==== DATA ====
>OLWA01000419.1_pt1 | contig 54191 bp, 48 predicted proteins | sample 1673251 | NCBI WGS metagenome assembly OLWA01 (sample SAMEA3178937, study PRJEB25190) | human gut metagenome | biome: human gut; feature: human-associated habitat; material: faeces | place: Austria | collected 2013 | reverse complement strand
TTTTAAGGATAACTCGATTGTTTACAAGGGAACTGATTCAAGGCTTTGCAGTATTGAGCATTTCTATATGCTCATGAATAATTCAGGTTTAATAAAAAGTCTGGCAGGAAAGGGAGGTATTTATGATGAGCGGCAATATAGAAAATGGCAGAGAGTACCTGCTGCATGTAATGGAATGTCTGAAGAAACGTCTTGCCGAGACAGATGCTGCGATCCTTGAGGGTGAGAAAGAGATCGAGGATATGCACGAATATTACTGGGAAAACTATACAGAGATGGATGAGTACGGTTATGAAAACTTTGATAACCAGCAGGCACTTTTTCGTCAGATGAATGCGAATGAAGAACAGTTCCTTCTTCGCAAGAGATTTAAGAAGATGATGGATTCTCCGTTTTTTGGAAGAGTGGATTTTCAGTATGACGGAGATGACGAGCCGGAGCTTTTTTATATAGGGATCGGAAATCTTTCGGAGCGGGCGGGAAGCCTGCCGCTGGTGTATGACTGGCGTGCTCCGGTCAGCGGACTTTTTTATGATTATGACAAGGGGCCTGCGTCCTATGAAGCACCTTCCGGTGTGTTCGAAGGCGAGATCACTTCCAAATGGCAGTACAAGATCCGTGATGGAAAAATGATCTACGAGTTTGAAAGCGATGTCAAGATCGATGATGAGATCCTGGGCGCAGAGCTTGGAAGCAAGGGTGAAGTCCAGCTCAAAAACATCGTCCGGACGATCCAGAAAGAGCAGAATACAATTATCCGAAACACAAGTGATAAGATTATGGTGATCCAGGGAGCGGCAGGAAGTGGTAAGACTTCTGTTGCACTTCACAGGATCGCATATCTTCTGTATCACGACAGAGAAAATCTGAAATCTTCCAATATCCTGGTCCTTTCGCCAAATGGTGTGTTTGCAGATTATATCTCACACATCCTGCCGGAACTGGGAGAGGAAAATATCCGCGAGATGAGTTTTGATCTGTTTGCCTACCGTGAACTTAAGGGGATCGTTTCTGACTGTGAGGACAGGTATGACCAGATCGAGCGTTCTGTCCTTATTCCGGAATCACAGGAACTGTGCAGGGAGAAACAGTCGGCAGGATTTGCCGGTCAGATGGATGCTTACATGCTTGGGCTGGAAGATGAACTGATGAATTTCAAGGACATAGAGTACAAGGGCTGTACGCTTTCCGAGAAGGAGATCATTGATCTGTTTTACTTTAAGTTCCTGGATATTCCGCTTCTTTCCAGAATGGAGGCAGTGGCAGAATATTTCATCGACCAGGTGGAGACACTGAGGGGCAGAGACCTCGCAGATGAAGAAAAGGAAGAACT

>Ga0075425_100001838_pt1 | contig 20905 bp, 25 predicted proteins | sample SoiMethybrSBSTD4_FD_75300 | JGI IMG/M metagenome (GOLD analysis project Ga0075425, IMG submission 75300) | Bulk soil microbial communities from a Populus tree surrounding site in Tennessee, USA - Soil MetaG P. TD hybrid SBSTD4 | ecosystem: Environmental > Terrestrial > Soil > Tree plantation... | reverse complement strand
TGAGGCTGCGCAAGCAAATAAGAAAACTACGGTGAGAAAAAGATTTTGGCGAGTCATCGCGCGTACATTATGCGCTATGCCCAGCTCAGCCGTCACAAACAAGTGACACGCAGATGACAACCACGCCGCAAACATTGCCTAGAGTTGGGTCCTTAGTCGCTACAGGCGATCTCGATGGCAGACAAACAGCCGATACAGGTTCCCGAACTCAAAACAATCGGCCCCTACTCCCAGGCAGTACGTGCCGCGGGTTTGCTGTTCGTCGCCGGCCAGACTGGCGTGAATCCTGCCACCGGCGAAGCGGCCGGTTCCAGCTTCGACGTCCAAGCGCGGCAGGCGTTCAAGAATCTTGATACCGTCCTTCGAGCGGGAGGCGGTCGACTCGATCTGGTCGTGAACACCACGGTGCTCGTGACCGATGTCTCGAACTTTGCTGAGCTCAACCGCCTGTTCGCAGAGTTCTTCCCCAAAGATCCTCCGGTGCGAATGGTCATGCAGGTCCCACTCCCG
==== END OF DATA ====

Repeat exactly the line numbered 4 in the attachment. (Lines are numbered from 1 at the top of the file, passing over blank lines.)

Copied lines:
TGAGGCTGCGCAAGCAAATAAGAAAACTACGGTGAGAAAAAGATTTTGGCGAGTCATCGCGCGTACATTATGCGCTATGCCCAGCTCAGCCGTCACAAACAAGTGACACGCAGATGACAACCACGCCGCAAACATTGCCTAGAGTTGGGTCCTTAGTCGCTACAGGCGATCTCGATGGCAGACAAACAGCCGATACAGGTTCCCGAACTCAAAACAATCGGCCCCTACTCCCAGGCAGTACGTGCCGCGGGTTTGCTGTTCGTCGCCGGCCAGACTGGCGTGAATCCTGCCACCGGCGAAGCGGCCGGTTCCAGCTTCGACGTCCAAGCGCGGCAGGCGTTCAAGAATCTTGATACCGTCCTTCGAGCGGGAGGCGGTCGACTCGATCTGGTCGTGAACACCACGGTGCTCGTGACCGATGTCTCGAACTTTGCTGAGCTCAACCGCCTGTTCGCAGAGTTCTTCCCCAAAGATCCTCCGGTGCGAATGGTCATGCAGGTCCCACTCCCG